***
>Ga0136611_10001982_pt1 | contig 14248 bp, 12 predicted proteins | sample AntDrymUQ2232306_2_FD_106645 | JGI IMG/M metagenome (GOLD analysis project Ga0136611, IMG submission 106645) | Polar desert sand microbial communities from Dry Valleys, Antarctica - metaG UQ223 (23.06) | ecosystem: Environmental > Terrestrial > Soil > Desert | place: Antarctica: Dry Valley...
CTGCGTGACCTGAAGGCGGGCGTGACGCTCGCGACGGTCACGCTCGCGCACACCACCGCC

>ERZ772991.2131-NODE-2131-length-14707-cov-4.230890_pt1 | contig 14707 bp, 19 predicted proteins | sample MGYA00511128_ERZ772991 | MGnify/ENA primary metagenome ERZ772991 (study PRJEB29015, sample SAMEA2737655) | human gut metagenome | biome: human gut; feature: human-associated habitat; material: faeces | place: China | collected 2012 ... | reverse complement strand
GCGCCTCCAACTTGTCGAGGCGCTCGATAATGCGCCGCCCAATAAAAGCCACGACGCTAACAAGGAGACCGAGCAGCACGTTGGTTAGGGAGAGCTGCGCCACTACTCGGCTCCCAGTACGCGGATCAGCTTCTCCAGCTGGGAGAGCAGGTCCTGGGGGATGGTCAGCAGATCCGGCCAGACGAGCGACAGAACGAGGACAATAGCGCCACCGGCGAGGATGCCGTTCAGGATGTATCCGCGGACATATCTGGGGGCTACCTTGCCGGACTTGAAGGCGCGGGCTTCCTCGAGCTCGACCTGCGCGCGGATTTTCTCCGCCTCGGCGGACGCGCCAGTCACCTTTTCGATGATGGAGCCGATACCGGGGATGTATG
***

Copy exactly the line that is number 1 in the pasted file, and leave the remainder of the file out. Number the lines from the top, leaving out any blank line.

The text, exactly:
>Ga0136611_10001982_pt1 | contig 14248 bp, 12 predicted proteins | sample AntDrymUQ2232306_2_FD_106645 | JGI IMG/M metagenome (GOLD analysis project Ga0136611, IMG submission 106645) | Polar desert sand microbial communities from Dry Valleys, Antarctica - metaG UQ223 (23.06) | ecosystem: Environmental > Terrestrial > Soil > Desert | place: Antarctica: Dry Valley...